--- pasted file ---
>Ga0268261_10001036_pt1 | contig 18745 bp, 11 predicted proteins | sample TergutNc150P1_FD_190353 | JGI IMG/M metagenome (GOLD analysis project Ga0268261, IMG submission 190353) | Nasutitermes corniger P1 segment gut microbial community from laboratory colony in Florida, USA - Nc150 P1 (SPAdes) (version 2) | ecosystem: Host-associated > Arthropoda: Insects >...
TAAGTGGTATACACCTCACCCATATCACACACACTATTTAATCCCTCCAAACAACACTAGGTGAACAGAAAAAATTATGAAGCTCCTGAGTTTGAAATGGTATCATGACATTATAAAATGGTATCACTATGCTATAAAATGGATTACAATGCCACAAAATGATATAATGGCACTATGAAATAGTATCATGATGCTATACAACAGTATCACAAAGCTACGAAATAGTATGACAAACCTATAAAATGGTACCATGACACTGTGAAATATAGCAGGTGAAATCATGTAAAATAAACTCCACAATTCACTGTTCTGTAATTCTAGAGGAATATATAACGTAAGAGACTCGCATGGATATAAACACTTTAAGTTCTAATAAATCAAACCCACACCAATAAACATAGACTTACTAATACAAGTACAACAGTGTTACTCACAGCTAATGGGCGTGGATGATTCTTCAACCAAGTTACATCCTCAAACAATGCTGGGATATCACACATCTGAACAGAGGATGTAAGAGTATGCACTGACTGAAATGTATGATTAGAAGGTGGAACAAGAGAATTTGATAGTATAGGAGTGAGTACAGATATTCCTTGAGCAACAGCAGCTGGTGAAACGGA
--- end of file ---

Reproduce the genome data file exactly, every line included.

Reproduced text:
>Ga0268261_10001036_pt1 | contig 18745 bp, 11 predicted proteins | sample TergutNc150P1_FD_190353 | JGI IMG/M metagenome (GOLD analysis project Ga0268261, IMG submission 190353) | Nasutitermes corniger P1 segment gut microbial community from laboratory colony in Florida, USA - Nc150 P1 (SPAdes) (version 2) | ecosystem: Host-associated > Arthropoda: Insects >...
TAAGTGGTATACACCTCACCCATATCACACACACTATTTAATCCCTCCAAACAACACTAGGTGAACAGAAAAAATTATGAAGCTCCTGAGTTTGAAATGGTATCATGACATTATAAAATGGTATCACTATGCTATAAAATGGATTACAATGCCACAAAATGATATAATGGCACTATGAAATAGTATCATGATGCTATACAACAGTATCACAAAGCTACGAAATAGTATGACAAACCTATAAAATGGTACCATGACACTGTGAAATATAGCAGGTGAAATCATGTAAAATAAACTCCACAATTCACTGTTCTGTAATTCTAGAGGAATATATAACGTAAGAGACTCGCATGGATATAAACACTTTAAGTTCTAATAAATCAAACCCACACCAATAAACATAGACTTACTAATACAAGTACAACAGTGTTACTCACAGCTAATGGGCGTGGATGATTCTTCAACCAAGTTACATCCTCAAACAATGCTGGGATATCACACATCTGAACAGAGGATGTAAGAGTATGCACTGACTGAAATGTATGATTAGAAGGTGGAACAAGAGAATTTGATAGTATAGGAGTGAGTACAGATATTCCTTGAGCAACAGCAGCTGGTGAAACGGA